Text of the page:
________________ CM . . . . Volume XXII Number 3 . . . . September 18, 2015


Grant and Tillie Go Walking.

Monica Kulling. Illustrated by Sydney Smith.
Toronto, ON: Groundwood/House of Anansi, 2015.
32 pp., hardcover & pdf, $18.95 (hc.), $16.95 (pdf).
ISBN 978-1-55498-446-6 (hc.), ISBN 978-1-55498-448-0 (pdf).

Subject Heading:
Wood, Grant, 1891-1942-Juvenile fiction.

Preschool-grade 3 / Ages 4-8.

Review by Roxy Garstad.

**** /4



Relaxing under an apple tree, Tillie felt the sun warm her sleek brown back. She picked up an apple and dropped it into Grant's open palm. What a cow!

Grant chewed the apple while Tillie chewed her cud.

"I'm leaving for Paris tomorrow, Miss Tillie," Grant said. "I want to paint like the French artists do."

Tillie's brow furrowed. She didn't like the sound of that.

Grant and Tillie Go Walking captures a story familiar to young adults who wish to escape their home community in order to experience life in other countries and cultures. Grant, a young man living on the family farm in Iowa, is determined to leave the shackles of a harsh 1920s prairie life behind. He relocates to Paris to realize his dream of becoming a painter. However, he is sorely missed by his favourite cow, Tillie, whose waning milk production is noted by those left behind. When Grant realizes that his painting venture is not successful, he decides to return to Iowa, much to the delight of Tillie. While in Iowa, Grant paints one of the most famous portraits in American art history: American Gothic. It would seem that prairie life was not so devoid of inspiration, after all.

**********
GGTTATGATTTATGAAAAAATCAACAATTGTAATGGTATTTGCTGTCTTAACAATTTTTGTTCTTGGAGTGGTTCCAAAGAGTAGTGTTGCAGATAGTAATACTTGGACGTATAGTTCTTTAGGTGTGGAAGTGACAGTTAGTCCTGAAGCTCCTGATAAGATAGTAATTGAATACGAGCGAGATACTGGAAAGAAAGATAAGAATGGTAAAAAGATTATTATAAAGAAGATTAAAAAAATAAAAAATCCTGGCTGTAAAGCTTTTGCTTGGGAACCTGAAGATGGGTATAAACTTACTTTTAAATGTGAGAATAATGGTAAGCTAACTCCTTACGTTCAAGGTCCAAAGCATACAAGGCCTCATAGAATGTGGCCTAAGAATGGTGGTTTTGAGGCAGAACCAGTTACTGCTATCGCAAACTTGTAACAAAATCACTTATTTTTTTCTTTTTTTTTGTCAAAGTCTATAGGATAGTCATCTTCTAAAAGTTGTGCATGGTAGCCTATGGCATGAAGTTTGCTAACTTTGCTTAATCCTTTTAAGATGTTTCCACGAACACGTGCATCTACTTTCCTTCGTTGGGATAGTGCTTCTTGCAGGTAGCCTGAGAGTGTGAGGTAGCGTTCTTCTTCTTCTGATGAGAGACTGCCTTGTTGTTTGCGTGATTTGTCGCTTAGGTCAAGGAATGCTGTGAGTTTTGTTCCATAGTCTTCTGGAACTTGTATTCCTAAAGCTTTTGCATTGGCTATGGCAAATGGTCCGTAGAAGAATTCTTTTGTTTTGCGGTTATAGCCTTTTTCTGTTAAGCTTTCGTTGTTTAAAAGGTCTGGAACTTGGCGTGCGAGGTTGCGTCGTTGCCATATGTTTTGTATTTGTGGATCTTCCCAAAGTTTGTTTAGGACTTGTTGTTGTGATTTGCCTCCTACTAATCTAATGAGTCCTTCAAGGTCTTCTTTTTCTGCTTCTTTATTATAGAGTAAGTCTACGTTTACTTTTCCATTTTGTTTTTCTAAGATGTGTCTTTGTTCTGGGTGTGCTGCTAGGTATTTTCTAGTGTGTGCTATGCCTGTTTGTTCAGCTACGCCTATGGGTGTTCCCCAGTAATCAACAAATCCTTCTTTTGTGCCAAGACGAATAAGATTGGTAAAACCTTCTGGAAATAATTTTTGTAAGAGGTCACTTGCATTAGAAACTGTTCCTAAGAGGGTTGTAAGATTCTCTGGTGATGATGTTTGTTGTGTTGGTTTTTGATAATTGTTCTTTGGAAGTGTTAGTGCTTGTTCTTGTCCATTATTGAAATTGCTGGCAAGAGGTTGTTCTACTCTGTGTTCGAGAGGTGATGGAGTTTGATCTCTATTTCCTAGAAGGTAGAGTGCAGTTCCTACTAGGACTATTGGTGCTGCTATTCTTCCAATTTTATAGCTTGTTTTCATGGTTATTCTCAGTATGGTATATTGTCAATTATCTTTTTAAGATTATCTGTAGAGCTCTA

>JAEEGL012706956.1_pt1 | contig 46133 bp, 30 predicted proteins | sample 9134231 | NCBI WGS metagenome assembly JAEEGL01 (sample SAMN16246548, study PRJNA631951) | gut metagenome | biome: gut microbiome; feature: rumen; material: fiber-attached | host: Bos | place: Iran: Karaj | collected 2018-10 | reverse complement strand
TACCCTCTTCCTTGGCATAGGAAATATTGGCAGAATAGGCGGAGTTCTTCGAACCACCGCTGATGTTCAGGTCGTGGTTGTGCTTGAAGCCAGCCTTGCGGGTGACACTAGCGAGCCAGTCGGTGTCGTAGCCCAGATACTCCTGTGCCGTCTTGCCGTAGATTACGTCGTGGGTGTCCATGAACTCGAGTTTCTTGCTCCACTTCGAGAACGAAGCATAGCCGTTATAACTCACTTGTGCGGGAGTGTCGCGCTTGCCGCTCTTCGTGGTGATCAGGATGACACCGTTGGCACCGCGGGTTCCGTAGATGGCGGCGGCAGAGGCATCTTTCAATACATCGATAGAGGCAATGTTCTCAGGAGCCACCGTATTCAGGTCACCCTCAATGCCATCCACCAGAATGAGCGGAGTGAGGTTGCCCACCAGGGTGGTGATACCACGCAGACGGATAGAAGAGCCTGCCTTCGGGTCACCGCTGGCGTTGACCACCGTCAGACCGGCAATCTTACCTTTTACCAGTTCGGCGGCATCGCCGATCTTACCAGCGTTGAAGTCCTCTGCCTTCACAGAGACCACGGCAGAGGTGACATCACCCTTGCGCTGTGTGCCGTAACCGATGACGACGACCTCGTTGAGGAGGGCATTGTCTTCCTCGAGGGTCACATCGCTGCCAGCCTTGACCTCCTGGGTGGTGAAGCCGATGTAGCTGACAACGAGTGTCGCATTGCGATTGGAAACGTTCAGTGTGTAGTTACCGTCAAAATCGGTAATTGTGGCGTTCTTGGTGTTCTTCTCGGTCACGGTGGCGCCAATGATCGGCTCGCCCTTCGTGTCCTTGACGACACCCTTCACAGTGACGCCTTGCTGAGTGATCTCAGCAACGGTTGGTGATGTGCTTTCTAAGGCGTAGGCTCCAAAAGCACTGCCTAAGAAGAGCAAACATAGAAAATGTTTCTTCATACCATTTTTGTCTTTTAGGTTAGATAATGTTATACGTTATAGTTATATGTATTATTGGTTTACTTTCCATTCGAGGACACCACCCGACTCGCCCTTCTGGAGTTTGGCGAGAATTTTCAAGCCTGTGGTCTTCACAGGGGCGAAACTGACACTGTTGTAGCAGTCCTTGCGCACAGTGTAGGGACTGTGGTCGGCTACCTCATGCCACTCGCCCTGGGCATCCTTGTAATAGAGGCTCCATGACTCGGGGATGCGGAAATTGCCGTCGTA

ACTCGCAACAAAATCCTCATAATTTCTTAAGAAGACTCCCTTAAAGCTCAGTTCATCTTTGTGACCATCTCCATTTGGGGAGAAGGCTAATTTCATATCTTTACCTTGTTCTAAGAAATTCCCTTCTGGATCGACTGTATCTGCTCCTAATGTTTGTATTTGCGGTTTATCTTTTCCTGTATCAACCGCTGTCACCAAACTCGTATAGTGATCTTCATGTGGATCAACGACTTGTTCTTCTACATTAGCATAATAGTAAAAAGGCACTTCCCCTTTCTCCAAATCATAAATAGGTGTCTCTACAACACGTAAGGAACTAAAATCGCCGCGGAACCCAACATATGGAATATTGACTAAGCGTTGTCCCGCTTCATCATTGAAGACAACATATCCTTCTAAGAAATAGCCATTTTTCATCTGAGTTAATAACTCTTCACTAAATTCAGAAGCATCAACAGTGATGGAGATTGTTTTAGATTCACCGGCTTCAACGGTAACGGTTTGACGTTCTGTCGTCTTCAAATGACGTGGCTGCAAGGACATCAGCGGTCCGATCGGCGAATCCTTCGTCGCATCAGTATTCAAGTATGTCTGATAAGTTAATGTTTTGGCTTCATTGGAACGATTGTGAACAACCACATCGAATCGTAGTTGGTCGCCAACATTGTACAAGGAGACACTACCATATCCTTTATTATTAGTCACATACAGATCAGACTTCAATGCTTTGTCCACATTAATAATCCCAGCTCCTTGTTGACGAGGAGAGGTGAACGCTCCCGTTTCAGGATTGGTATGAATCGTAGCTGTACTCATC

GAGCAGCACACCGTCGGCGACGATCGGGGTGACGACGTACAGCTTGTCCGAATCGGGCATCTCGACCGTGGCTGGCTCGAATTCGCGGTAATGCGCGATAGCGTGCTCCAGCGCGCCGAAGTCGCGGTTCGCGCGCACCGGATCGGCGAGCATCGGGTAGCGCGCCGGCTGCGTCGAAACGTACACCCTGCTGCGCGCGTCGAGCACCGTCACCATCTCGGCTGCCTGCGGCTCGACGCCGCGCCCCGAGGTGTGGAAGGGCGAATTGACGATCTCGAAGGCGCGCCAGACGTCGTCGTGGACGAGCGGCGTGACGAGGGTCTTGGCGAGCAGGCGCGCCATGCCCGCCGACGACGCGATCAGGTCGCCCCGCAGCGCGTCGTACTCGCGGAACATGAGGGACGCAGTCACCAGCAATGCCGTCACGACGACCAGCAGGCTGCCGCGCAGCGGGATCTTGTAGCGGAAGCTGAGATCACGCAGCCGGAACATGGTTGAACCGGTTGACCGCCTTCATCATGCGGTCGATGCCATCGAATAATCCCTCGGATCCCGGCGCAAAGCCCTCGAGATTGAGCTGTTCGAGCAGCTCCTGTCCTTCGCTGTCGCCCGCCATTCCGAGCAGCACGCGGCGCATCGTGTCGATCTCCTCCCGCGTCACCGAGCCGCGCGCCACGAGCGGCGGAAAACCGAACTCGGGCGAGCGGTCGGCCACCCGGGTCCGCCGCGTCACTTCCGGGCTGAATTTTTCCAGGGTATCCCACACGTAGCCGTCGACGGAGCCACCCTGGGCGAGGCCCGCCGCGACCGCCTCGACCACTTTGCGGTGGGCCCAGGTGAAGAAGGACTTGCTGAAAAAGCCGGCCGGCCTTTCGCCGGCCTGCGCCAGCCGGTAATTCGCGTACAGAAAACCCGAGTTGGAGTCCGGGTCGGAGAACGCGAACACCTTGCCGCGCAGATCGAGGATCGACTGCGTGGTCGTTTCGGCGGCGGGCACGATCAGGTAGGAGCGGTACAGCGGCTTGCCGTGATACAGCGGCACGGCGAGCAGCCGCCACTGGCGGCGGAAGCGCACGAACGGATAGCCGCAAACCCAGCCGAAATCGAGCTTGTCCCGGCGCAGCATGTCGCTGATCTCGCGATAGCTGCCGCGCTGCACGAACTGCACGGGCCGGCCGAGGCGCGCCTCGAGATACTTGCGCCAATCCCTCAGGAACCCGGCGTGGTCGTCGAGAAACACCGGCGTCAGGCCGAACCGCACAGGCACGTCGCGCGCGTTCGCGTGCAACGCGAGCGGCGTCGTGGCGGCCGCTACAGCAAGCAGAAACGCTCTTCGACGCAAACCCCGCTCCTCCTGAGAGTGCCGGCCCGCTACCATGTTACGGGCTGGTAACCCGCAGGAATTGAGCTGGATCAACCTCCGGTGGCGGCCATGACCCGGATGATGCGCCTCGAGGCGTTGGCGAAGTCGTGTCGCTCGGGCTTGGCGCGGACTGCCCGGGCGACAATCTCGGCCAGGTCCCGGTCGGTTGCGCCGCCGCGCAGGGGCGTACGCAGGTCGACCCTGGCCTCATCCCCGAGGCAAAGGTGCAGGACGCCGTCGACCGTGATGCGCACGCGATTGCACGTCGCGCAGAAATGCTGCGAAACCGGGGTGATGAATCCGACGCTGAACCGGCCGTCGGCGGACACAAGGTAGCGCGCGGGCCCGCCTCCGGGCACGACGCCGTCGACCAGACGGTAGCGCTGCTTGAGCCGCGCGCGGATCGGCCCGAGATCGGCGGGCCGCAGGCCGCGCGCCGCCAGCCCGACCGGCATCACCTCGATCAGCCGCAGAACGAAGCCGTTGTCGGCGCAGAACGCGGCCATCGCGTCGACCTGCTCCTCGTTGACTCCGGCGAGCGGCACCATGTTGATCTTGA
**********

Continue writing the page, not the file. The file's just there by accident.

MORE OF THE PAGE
internal art      The writing is concise and thought-provoking. The reader is smoothly and expertly propelled back and forth between scenes in Paris and Iowa, which adds great interest and context to the story. One can almost feel Tillie's grief at the loss of Grant. While an author's note at the back of the book reveals that the Tillie story arc was not based in fact, it is a charming and necessary addition to the plot. In an age where family members often live far apart from each other, children may relate to Tillie's loneliness. Smith's illustrations accurately depict the characters' emotions, the fashions of the 1920s, and the muted colours of the prairie landscape. In addition, his rendition of American Gothic is a respectable interpretation of the original piece. All elements of the book come together to create what could very well become a classic in children's literature - and, certainly, one of the best children's books written on the story of painting.

Highly Recommended.

Roxy Garstad is the Collection Assessment Librarian at MacEwan University in Edmonton, AB.

To comment on this title or this review, send mail to cm@umanitoba.ca.

Copyright © the Manitoba Library Association. Reproduction for personal use is permitted only if this copyright notice is maintained. Any other reproduction is prohibited without permission.
Published by
The Manitoba Library Association
ISSN 1201-9364
Hosted by the University of Manitoba.

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